Wednesday, March 7, 2012

We're #1!

As I read Hahn Niman's chapter on exploring industrial pork production in North Carolina, I'm reminded of my days working at CMF&Z, a local advertising agency with a lot of agricultural accounts. In those days (the '80s and '90s), Iowa was the undisputed King of Pork Producers. But I remember hearing that North Carolina was on the road to overtake us, because they had confinement farming, and Iowa did not. I believe there was controversy in Iowa about whether these farms should be allowed, family farms saying that they would not be able to compete; economics obviously won out, though I didn't closely follow the issue at the time, as we obviously have confinement farms now. In fact, for the first time (and shame on me for not noticing it long ago), when I traveled rural Iowa this past summer, I was suddenly struck by seeing no hogs.

I remember well growing up and traveling with my family that all the farms along our routes had hogs in fenced areas outside of barns. My aunt and uncle raised hogs and I remember visiting. Now, you do not see hogs. None. And yet -- so far as I know -- Iowa still ranks #1 in hog production.

Tonight, I did a little checking to see if that was so. Indeed, in fact, there is barely a close competitor. North Carolina is still 2nd, but there really isn't any contest. Check out these numbers, from the 2011 State of the Pork Industry Report, published by National Hog Farmer:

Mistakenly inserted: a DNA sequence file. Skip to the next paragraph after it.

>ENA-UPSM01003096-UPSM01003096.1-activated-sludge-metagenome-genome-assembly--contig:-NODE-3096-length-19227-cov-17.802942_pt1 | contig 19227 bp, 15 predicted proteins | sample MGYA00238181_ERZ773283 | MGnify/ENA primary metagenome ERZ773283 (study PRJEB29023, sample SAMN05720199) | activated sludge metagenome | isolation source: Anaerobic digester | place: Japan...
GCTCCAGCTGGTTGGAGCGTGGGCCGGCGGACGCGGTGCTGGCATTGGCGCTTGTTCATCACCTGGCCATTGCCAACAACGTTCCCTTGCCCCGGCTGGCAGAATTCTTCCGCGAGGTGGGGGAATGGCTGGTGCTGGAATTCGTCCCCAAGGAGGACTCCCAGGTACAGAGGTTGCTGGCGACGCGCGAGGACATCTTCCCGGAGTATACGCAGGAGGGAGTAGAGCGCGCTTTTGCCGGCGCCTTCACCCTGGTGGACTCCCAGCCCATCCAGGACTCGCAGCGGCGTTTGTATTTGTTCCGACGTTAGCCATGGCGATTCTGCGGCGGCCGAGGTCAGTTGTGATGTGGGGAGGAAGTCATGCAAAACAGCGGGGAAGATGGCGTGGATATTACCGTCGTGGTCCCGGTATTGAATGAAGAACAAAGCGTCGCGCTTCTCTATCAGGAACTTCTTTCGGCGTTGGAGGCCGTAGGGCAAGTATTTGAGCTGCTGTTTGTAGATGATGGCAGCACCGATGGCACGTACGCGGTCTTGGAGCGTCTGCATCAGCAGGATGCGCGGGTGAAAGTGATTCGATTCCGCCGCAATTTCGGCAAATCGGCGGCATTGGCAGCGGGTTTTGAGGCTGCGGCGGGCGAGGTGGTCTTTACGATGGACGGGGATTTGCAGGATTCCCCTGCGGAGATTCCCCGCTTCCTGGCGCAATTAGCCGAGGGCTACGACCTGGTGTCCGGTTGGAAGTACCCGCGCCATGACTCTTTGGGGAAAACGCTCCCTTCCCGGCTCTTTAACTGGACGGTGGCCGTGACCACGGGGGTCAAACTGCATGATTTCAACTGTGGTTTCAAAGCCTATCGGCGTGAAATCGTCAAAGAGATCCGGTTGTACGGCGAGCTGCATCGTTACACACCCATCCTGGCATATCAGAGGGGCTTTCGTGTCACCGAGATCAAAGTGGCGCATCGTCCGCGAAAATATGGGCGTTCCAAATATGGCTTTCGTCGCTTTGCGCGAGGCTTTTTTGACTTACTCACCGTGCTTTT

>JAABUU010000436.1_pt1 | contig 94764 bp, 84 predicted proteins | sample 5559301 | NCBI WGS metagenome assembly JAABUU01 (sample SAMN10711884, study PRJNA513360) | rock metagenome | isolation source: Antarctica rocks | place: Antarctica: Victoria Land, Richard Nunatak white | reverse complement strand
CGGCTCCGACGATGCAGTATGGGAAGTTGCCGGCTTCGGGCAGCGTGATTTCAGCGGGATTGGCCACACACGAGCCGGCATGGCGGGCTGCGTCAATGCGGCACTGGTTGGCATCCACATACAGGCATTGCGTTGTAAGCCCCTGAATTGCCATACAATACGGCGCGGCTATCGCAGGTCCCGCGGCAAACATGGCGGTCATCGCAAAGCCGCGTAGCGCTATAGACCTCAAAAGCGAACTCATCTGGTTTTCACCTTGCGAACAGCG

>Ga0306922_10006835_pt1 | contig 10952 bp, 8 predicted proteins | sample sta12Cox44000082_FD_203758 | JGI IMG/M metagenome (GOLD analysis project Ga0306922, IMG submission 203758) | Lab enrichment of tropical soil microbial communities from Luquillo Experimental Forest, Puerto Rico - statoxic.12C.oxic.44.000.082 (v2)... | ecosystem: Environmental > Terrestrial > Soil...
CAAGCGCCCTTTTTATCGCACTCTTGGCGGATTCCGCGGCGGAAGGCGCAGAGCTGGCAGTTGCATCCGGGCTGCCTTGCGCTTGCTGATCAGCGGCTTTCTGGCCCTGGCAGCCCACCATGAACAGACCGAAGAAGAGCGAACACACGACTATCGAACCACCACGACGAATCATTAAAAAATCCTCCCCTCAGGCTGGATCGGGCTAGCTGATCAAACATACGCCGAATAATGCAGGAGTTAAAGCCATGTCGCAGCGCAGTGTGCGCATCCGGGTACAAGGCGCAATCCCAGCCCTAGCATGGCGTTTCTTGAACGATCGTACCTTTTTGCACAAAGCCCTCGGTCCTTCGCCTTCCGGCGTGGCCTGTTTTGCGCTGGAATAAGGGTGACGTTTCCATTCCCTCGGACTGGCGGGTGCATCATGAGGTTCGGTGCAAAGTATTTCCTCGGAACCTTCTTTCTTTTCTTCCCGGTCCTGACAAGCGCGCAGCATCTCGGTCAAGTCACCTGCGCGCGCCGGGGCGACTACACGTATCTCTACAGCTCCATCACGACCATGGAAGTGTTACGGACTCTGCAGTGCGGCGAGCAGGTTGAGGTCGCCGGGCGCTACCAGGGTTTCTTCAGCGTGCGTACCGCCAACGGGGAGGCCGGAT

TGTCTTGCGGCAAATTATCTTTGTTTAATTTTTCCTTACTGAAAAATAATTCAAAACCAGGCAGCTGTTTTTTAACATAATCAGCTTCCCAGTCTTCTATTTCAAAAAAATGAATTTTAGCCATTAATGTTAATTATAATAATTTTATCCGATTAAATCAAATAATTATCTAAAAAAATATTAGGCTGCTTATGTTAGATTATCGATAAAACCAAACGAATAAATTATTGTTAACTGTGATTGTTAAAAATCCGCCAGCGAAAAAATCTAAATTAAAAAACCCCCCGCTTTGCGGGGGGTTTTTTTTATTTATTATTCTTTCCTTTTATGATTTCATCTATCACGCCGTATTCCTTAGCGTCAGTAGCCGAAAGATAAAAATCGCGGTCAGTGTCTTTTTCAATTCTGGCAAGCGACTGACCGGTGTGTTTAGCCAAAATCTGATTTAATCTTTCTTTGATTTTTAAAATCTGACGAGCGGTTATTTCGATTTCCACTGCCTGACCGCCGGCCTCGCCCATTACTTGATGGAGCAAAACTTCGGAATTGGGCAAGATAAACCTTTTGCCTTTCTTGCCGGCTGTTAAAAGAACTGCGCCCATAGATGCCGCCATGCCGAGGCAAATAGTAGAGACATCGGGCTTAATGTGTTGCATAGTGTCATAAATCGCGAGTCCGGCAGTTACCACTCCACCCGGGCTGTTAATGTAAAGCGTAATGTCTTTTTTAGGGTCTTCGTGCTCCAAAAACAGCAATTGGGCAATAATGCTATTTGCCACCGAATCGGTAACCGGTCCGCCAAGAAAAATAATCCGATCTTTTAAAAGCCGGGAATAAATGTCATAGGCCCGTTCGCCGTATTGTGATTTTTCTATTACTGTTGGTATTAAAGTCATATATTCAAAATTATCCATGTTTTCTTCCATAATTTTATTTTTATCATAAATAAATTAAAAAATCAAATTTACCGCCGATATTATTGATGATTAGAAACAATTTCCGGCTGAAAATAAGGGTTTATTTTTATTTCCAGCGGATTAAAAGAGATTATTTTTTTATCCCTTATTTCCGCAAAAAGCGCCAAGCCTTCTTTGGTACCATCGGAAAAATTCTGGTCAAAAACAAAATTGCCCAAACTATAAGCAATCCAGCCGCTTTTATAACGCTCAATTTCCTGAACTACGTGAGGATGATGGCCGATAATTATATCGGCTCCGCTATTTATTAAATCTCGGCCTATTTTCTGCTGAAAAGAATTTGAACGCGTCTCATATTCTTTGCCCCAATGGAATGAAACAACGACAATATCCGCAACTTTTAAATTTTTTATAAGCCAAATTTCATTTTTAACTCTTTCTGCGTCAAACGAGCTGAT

Iowa and North Carolina alone contain 43.1% of the United States hog inventory.
Hogs & Pigs, Breeding, Market, & Total Inventory, 12/1/2010:
Iowa - total hogs 18,900,000
North Carolina (our closest competitor) - total hogs 8,800,000

We have 18.9 million hogs in this state, and, unless you have explored the barns at the State Fair recently, when is the last time you saw one? Isn't that a little scary? (By the way, the human population of Iowa is 3,062,309.)

Guess what else we're #1 in? Egg production. And once again, no close competitors. According to economic data from the U.S. Poultry & Egg Association, as of 2010 Iowa had 52,537,000 laying hens; our closest competitor is Ohio, with 28,050,000 laying hens.

And, I have to ask, when's the last time you saw a chicken? Admittedly, there is a local food movement afoot with some Iowa communities now allowing city folks to have chickens; bravo! So maybe your next-door-neighbor has a few laying hens. But chances are, you haven't seen a chicken for a good long time. Where are those 52.5 million hens laying their eggs? Confined in tiny battery cages with wire mesh floors and with their beaks clipped off to keep them from pecking their cage-mates, since they are all compacted so closely together: each hen has no more space than a sheet of paper.

We're #1, we're #1! Go Iowa.

Do your eggs come from THESE Iowa hens? 
Or these?

1 comment:

  1. Doing some research for the book discussion tonight at Barnes & Noble (6:30 -- come join us!). Just found this site: Factory Farm Map, a project of Food & Water Watch: Check out the list of specific Iowa problems and incidents. Frustrating.